Those interested in puzzle typology in IF may also want to try Recruit, by Mike Sousa, which is sort of a sampler pack of different types of IF puzzle. Not all the examples are equally compelling, but it makes an interesting study.

I used to have a list of especially large and difficult games, but it has since gotten easier to look these things up using other resources. See: games on the IF Scoreboard which take 12-20 hours to play, the “Puzzle-fest” genre on the IF Scoreboard.

Puzzle Types

Games in this category typify some interesting type of puzzle in a relatively pure form.

Mystery and Research Puzzles. The action of the game centers on putting together information (whether or not the actual genre of the game is considered “mystery” or not).

  • Anchorhead, Michael Gentry. A marvelously designed horror game where the player gradually assembles information about what is going on and why. [My Review]
  • Christminster, Gareth Rees. There are bunches of non-research-related puzzles in the game, but quite a few bits do turn on knowing where to look what up.
  • Slouching Towards Bedlam, Daniel Ravipinto and Star Foster. Early parts of the game require the player to sift through infodumps for the important information, then figure out how to apply that information.

Diagnostic Puzzles. The challenge is to collect enough information about a problem to identify an item or type.

  • Cheiron, Sarah Clelland and Elisabeth Polli. An educational medical puzzler requiring the player to identify illnesses by examining patients.
  • When in Rome 2, Emily Short. A single character with randomized characteristics, whose species the player must identify through observation and interaction.

Resource Management Puzzles. Game requires you to assign the use of a limited resource (time, space, money, etc) carefully in order to win. (See also Timing and Sequencing Puzzles.)

  • One Week, Papillon. Choose-Your-Own-Adventure, implemented in TADS. You have a limited amount of time in the course of your week, and must divide it between study, social activities, and earning money at your job; what you decide to do determines what resources you have later on to buy a prom dress, whether or not you have a date for said prom, and how well you do on your SATs. [My review]
  • When Help Collides, J. D. Berry. A multi-part game that includes some things that are not exactly normal IF, especially a Geisha simulator program, in which your task is to schedule your time properly for best effect. (You can play just the geisha portion of the game, if you wish, by typing a code at the opening prompt of the game. See the accompanying text file for information.) [Discussed somewhat in my review of One Week]
  • Hell: A Comedy of Errors, John Evans. You are a demon, in hell; your job is to make use of various torture devices to extract the maximum possible suffering from the souls assigned to your care. It seems like it ought to be more entertaining than it actually is, largely because there is not enough variety in the description and not enough feedback about what’s going on. However, it does implement an interesting system wherein you are able to “dig” new rooms — creating a dynamic game map as you go along.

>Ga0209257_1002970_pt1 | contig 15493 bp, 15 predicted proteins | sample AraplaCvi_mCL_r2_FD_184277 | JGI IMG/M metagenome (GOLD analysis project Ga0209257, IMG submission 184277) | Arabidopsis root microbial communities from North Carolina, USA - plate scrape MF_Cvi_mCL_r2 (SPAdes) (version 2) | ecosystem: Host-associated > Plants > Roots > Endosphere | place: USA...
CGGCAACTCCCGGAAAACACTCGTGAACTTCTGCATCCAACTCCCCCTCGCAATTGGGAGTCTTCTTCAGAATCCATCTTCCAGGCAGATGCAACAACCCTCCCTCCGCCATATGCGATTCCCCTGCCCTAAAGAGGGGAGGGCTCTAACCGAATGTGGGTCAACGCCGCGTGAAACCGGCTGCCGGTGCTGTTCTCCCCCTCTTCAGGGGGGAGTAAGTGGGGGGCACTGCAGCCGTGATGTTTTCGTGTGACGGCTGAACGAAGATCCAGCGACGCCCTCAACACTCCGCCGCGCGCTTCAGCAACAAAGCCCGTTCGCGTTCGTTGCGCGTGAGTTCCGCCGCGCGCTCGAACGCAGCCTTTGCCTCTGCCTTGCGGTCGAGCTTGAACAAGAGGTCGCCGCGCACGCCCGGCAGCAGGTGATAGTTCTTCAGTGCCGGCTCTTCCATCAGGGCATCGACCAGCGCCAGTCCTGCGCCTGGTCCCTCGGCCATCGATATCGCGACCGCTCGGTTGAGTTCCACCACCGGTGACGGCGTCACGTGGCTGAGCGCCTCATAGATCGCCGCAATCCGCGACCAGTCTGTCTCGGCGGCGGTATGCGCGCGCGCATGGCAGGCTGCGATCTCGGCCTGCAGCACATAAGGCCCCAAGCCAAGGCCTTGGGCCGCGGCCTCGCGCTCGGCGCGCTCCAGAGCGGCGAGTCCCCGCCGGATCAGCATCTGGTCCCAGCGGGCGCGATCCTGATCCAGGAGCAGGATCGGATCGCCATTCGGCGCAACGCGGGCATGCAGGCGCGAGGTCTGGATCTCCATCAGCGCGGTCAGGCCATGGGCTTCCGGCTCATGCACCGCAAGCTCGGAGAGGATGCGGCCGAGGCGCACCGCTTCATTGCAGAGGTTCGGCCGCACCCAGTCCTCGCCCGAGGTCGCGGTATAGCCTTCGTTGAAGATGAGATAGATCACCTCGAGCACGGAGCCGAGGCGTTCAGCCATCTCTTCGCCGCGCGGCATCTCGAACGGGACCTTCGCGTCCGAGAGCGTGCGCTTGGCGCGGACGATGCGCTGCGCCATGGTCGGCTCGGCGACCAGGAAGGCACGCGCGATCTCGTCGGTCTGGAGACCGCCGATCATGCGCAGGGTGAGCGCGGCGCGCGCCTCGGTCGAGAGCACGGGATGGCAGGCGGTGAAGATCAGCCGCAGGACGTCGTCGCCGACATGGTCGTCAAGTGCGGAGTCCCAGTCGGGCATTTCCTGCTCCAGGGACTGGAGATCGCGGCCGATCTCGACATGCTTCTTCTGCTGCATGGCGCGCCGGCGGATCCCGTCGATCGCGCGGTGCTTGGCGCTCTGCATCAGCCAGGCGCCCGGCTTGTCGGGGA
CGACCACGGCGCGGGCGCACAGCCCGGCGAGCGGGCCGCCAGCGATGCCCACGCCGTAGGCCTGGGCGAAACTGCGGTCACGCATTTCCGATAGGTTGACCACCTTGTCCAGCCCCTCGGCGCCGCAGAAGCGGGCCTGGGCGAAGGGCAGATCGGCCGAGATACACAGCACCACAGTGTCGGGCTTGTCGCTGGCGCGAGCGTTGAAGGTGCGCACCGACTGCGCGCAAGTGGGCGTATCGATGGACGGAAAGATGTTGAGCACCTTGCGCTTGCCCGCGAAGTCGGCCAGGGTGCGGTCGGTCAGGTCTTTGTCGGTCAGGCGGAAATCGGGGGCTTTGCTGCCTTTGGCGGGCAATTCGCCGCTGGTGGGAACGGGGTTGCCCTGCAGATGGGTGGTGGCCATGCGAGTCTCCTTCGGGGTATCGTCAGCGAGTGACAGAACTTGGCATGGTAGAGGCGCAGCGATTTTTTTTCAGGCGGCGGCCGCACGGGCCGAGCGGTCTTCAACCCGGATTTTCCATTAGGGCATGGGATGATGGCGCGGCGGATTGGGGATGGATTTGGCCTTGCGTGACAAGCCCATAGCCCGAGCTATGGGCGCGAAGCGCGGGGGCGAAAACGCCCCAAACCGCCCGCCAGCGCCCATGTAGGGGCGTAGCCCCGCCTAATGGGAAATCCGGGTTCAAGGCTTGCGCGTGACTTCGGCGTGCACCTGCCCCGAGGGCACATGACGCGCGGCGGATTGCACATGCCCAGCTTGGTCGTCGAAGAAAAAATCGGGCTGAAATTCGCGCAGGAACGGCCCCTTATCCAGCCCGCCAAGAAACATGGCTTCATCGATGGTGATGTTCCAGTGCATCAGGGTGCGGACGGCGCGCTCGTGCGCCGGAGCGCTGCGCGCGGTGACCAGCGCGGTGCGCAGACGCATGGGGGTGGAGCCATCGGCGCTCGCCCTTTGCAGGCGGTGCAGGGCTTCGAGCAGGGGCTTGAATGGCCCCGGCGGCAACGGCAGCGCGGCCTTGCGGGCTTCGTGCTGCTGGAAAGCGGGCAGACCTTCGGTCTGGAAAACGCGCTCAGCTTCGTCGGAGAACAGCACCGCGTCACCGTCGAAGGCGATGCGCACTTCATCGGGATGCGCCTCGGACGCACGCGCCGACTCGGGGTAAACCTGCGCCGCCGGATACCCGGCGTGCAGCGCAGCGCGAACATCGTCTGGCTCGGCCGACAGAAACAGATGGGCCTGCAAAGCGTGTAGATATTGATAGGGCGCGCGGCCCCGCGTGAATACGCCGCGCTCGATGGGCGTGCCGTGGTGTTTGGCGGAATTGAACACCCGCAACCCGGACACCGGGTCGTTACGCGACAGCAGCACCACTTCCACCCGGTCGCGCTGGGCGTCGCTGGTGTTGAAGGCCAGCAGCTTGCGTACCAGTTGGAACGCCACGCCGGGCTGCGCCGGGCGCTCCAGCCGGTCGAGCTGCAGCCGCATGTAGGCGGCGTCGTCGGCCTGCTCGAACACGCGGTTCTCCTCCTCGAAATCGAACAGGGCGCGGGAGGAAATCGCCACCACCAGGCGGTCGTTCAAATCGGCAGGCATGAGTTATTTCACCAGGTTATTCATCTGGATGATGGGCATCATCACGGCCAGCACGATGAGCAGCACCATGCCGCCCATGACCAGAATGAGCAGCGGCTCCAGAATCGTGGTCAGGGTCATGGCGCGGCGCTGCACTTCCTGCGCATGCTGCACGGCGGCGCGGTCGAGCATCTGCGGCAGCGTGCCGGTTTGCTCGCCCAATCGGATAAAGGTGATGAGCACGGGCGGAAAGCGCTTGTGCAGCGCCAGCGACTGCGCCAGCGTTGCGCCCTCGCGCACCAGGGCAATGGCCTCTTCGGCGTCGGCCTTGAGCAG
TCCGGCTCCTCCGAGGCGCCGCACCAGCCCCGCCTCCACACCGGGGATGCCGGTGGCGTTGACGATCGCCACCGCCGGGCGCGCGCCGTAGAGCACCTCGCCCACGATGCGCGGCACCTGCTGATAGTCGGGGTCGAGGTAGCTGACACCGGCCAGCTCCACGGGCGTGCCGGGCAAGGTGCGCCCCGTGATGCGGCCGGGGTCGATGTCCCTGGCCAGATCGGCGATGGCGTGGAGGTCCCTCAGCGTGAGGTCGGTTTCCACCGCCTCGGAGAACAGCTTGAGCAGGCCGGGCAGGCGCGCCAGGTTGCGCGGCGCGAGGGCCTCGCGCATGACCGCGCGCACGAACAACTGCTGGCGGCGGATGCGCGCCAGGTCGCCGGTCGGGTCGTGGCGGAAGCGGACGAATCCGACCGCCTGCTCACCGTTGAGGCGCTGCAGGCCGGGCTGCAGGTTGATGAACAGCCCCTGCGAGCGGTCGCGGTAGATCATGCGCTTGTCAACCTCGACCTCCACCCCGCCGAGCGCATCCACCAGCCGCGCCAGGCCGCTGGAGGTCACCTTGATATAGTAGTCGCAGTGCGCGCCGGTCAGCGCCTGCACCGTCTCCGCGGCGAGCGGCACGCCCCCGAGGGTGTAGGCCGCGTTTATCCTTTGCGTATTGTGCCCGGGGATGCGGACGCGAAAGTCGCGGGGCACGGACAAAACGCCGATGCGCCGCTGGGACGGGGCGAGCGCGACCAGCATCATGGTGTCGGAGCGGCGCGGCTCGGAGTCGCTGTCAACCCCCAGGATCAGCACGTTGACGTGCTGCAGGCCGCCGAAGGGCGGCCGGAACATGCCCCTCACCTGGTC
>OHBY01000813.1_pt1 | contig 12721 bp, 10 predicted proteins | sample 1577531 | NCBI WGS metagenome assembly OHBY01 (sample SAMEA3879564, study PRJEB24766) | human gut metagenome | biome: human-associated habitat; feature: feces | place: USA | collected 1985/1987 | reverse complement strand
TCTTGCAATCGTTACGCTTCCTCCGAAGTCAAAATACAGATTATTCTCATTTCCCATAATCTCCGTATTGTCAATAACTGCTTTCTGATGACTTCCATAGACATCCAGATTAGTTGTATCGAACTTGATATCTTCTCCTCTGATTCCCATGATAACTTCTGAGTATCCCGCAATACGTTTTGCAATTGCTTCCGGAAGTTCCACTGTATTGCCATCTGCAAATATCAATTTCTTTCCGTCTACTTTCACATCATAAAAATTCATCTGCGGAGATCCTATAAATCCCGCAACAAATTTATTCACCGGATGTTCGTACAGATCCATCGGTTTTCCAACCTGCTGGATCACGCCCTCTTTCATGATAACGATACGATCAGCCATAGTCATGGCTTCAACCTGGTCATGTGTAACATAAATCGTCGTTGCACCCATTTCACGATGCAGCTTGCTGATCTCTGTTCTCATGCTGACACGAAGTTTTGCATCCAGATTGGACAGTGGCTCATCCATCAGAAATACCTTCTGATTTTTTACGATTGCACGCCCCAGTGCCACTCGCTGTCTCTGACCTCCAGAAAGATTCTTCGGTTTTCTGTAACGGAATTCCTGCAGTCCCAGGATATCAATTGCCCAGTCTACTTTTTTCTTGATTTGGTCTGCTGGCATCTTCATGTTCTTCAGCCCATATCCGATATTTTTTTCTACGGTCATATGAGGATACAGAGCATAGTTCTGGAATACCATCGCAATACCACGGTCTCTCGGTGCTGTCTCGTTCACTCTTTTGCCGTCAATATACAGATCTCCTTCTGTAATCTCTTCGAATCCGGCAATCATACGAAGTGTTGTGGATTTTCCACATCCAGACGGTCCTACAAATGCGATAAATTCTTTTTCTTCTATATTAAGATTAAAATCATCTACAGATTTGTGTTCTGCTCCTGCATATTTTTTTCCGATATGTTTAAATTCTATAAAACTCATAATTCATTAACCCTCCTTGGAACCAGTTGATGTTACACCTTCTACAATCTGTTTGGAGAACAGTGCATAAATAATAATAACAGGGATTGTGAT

Geographical Puzzles. Puzzles involving management and manipulation of space. A common example of this puzzle type is the maze: simple mazes are often deprecated in modern IF criticism because they tend to be easy but boring to solve. However, some games do offer interesting variations in which the solution requires noticing some special fact about the environment or applying a non-obvious method to solve.

  • Enchanter, Infocom. Through magic, the player can influence the interrelation of rooms in order to gain access to special areas. See also the Carousel Room in Zork II, the Royal Puzzle in Zork III, and the hedge maze in Curses.
  • Delightful Wallpaper, Andrew Plotkin. The puzzle in the first part of the game involves traversing the available geography in a specific sequence in order to make all the space available. See also the Bank of Zork in Zork II and the wine cellar in Savoir-Faire.

Timing and Sequencing Puzzles. The player may know roughly what needs to be done, but the challenge is to get actions into the right order or optimize performance so that they occur quickly enough.

  • All Things Devours, half sick of shadows. A time-travel puzzle in which the player must coordinate a sequence of actions to achieve the desired results with no conflicts. See also the entirety of Möbius by J. D. Clemens and the chute puzzle in Sorcerer.

Cryptographic Puzzles. The player must solve a cryptography challenge, either by himself outside of the game or by using some in-game cryptographical mechanism to resolve it.

  • Christminster, Gareth Rees. Cryptogram that can be solved with a password in-game.
  • Jigsaw, Graham Nelson. Requires the player to make use of a simulated Enigma machine.
  • Labyrinth, Samantha Casanova Preuninger.

Riddles. The player is asked to think of the solution to a riddle in order to move forward. These can be arbitrary and difficult to solve and many are now deprecated.

  • Zork II, Infocom.

Word and Language Puzzles. The words of the narrative are important as more than just the representation of an underlying world model, so that the player isn’t interacting as much with a simulated environment as with the description of that environment.

  • The Edifice, Lucian Smith. Contains the famous Nalian language puzzle, in which the player must learn to communicate with a Stranger in the words of his own language.